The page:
From Frida Khalo to reproductions of Ravenna mosaics, the Cioccolato Creativo atelier is a triumph of art works with high percentage of cacao. There is no denying it: the rich collection of the two chocolate artists Nicoletta Rustici and Grazia Simoncelli, who inaugurated their first laboratory-boutique in the historic centre of Ravenna at the beginning of 2020, is quite impressive. A creative space divided on two levels, with sales open to visitors on the lower floor and the chocolate processing room on the upper one, where customers can also participate in courses to learn how to transform the sweet raw material into paintings and sculptures.
Before Cioccolato Creativo: Nicoletta and Grazia’s story
The art of chocolate cannot be improvised: it requires time, patience and dedication, as well as an excellent knowledge of the basic ingredient. It’s not surprising, therefore, that the owners of the atelier gained long experience in the confectionery production sector. Nicoletta, a technical demonstrator of chocolate from Arezzo, had already opened a gelateria where she made pictures in the form of semifreddo. Grazia, on the other hand, comes from Alfonsine and has thirty years of work in the family pastry shop. Two different paths intertwined when the women both began to collaborate with an Emilia-Romagna food company. They met and discovered their common passion for chocolate. So they decided to work side by side, in synergy, transforming tablets into paintings and sculptures. Until a great internationally renowned artist noticed them.
The encounter with Botero
“Yes, we met Ferdinando Botero. And it was one of the most important stages of our artistic experience,” they said. After having carried out the first works together, in fact, Grazia and Nicoletta managed to refine the technique to model chocolate three dimensionally and represent well-known subjects through sculpture. “In 2016 we shaped female figures in white chocolate inspired by Botero’s creations, which were exhibited in Parma during the exhibition dedicated to the artist,” explained Nicoletta. “Visitors liked the works and we were also commissioned to reproduce the famous balerina, which we sculpted by assembling 60 kg of chocolate. After the presentation of the sculpture at the Verdi Theater in Busseto, Botero paid us many compliments. Thanks to his encouragement, we understood that it was worth investing in this project.”
The chocolate atelier in Ravenna
For 10 years now, the two chocolate artists have been creating their works: from paintings with three-dimensional subjects to murals, to mosaics that faithfully reproduce the masterpieces of the Ravenna school. And if until now these creations were on display – both in Italy and abroad – in galleries, museums and private homes, for some months now it’s been possible to admire them in the permanent exhibition of Cioccolato Creativo. “Some even date back to 2014,” said Nicoletta. But how do they keep? “We usually choose very large frames to reproduce the paintings and, in the same way, we start from very thick blocks to model the sculptures. In addition, the chocolate is never exposed to direct heat sources, so the risk of it melting is zero. Speaking of colours, over time a painting created with this method is subject to small changes in shades, while cracks can form on the surface, but in our opinion all this highlights the particularity of the artefact. After all, chocolate is living matter in motion. We always explain to clients that today the concept of art is more flexible and that works can have a beginning and an end.” However, among the future objectives there is also experimenting with new solutions in terms of shelf life.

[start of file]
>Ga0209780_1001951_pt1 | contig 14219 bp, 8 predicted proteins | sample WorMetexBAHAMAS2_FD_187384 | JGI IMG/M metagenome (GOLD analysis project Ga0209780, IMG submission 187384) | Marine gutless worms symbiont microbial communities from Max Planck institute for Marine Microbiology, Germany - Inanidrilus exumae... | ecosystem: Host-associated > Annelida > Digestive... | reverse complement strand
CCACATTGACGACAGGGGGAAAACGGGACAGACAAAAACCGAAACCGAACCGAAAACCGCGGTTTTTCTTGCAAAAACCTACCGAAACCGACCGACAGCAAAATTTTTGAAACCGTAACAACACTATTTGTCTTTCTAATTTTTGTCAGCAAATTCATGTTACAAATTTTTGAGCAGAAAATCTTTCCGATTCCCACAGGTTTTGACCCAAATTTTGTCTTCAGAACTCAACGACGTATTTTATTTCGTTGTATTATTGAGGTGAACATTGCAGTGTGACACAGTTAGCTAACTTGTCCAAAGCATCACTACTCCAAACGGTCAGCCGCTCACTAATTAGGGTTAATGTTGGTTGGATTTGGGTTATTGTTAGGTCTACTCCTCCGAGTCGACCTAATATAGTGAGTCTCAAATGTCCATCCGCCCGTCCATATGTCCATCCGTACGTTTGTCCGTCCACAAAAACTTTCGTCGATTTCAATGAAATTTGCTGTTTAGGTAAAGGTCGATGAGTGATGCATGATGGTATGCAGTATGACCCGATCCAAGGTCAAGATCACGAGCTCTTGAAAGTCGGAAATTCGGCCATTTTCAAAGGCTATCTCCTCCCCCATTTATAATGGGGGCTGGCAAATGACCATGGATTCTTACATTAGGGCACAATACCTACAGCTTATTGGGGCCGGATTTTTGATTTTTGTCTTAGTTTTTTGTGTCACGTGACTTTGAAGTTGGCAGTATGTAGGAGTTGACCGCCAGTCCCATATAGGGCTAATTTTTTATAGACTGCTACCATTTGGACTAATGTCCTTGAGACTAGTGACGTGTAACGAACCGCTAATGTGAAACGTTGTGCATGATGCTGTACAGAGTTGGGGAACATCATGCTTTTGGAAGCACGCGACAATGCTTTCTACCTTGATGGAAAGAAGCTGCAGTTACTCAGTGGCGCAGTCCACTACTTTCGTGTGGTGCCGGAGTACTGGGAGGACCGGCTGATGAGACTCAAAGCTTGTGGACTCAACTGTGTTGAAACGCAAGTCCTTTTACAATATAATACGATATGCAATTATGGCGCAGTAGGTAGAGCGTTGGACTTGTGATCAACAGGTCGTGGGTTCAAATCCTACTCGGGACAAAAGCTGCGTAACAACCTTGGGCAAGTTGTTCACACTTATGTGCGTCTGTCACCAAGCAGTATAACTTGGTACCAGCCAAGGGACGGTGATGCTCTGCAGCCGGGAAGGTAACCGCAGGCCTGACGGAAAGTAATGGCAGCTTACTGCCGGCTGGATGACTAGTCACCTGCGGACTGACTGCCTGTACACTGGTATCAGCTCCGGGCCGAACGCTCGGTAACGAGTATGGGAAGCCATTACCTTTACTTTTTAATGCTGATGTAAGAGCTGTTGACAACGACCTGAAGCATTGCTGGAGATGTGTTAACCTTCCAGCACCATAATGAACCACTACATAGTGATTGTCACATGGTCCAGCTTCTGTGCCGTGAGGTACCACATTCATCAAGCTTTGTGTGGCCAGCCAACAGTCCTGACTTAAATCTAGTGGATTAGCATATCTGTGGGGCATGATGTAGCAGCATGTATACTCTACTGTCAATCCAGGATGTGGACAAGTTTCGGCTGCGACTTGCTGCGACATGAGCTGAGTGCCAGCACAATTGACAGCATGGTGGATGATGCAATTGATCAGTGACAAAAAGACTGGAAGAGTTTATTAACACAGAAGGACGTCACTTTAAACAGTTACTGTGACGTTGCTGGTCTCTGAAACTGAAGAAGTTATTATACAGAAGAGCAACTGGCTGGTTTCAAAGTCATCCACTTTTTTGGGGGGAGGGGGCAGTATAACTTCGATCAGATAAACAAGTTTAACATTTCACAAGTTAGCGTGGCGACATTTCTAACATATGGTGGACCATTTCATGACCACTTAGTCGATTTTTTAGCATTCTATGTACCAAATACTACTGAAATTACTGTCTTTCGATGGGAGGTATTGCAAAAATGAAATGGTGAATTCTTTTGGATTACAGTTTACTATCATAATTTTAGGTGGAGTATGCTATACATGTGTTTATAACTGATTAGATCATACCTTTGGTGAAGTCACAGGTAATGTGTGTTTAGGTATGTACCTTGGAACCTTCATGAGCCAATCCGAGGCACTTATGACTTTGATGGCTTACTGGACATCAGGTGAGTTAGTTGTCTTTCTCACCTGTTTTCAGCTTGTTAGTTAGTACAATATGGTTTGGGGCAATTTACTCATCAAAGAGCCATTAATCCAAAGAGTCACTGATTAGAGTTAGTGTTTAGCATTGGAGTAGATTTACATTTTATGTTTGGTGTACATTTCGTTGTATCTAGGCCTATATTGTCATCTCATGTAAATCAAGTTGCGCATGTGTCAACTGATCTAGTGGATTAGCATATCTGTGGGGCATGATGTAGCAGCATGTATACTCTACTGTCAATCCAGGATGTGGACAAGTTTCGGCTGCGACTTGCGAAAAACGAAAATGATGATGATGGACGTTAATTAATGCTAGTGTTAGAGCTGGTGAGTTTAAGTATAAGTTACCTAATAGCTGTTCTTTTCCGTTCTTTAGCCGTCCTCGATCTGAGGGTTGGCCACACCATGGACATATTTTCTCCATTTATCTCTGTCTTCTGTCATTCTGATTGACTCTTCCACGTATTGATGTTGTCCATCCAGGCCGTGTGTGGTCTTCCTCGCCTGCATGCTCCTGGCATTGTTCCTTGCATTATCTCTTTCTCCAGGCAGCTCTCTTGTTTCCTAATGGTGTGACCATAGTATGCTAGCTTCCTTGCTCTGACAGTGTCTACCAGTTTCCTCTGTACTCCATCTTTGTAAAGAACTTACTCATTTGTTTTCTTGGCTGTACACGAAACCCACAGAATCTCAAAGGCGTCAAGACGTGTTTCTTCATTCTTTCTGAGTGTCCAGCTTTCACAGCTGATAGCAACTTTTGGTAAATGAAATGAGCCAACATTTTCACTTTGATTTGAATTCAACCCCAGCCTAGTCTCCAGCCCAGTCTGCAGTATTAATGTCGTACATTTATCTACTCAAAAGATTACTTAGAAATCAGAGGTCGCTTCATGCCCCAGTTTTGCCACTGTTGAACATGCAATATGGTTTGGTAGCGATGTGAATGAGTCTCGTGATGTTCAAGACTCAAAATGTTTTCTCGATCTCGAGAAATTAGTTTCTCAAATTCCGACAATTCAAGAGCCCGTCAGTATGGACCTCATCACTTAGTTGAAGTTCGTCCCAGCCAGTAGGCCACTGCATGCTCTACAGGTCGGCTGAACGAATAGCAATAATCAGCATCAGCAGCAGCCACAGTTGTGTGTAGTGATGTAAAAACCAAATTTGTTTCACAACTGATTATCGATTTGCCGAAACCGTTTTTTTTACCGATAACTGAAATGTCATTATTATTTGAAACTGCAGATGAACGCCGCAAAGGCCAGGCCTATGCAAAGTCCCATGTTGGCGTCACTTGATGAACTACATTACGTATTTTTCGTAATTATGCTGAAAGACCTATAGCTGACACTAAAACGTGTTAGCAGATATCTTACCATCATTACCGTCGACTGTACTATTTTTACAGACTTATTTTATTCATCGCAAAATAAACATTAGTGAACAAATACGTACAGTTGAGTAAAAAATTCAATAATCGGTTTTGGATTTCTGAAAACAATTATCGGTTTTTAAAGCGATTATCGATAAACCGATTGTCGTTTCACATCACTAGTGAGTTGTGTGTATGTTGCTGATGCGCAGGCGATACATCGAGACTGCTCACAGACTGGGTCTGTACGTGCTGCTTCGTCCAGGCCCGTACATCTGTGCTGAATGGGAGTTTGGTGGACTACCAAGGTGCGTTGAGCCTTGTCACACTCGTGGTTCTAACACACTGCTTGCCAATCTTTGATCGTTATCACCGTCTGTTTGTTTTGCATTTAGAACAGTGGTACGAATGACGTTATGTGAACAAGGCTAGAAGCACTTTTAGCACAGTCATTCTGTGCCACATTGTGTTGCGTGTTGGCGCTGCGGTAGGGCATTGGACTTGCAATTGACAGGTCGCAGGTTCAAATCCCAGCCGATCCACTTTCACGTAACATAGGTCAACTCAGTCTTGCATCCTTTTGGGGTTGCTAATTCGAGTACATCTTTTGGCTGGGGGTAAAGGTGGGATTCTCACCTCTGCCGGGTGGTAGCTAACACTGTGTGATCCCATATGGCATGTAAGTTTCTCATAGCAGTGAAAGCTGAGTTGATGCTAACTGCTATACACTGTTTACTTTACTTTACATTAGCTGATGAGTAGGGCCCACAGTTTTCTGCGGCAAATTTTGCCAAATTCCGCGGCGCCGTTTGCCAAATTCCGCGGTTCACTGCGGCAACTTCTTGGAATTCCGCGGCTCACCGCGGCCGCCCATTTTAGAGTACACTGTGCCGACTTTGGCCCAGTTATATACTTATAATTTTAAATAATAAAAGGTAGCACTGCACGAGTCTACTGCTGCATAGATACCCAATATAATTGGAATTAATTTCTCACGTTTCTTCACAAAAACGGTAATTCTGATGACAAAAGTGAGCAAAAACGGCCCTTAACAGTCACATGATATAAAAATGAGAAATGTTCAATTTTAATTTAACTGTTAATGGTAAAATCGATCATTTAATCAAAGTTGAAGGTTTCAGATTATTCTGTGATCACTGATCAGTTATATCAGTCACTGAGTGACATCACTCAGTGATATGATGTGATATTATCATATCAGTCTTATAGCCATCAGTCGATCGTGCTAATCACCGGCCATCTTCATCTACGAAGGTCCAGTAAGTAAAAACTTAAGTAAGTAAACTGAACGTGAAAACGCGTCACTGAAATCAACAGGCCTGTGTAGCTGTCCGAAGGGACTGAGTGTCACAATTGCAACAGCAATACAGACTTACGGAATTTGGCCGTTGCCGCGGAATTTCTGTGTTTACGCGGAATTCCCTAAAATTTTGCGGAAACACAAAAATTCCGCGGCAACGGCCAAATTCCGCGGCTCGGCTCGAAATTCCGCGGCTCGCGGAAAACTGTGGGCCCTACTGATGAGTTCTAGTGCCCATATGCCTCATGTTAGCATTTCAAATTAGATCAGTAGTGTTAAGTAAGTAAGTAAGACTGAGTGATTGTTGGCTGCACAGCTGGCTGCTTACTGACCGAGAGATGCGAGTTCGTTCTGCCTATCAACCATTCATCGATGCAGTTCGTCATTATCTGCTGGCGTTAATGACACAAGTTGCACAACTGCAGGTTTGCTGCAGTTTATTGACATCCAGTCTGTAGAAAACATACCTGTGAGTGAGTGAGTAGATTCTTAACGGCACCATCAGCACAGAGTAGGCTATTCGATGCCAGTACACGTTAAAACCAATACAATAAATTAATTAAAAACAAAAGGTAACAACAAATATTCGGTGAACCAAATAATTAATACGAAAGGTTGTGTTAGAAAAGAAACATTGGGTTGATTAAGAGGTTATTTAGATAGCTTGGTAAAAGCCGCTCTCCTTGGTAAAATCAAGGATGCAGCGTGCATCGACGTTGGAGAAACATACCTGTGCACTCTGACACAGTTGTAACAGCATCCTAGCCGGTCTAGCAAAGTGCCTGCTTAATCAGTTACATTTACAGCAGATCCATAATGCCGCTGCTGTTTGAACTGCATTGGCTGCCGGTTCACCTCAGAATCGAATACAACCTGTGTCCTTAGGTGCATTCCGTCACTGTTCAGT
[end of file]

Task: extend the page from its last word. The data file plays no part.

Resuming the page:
From the tablet to the work of art
If they weren’t so beautiful, the atelier’s paintings and sculptures could also be good to eat. This is because Grazia and Nicoletta make use of edible pigments and glues, in addition to buying chocolate from select producers (including Bercolade and Domori); the choice of flavour, on the other hand, varies according to the characteristics of the work, but the most used is dark chocolate.“We usually use products that have at least 50-60% cacao. To fill the small spaces of the more detailed paintings, however, a more fluid chocolate is required, with high percentages of cacao butter, so in that case you have to get the right ingredients first.” And the processing? “We start with tempered chocolate, applying it from time to time with various methods: sac à poche, spatula, brushes or alternative tools such as flatware and cutlery. When the whole takes shape, we decide whether or not to add inserts, which serve to give further solidity to the structure.” Today the experience they have gained allows them to express themselves in a completely different way from the beginning, when they created “flat” works on acetate bases: “We understood that we like to play with three-dimensionality and relief.”
The initiatives of Cioccolato Creativo
How many times have you ever thrown away stale chocolate? The owners of the Ravenna atelier, on the other hand, decided to use it for artistic purposes. In this case, obviously, the works are not edible, but the added value is given by the possibility of recovering a product that is now inadequate for food consumption. “When it has been melted and solidified many times, the cacao butter comes to a point where it no longer melts, and can be recycled with a spatula. If any of our customers have expired chocolate available, we are happy to give it new life through our paintings.” In short, the laboratory of Grazia and Nicoletta also offers a valid alternative to food waste.
But in the future, which works will we admire from Cioccolato Creativo? “We are thinking about design objects to overcome the concept of static art.” Who knows what they have in store. In the meantime, the exhibition in the atelier is a marvel to eat with your eyes.
by Lucia Facchini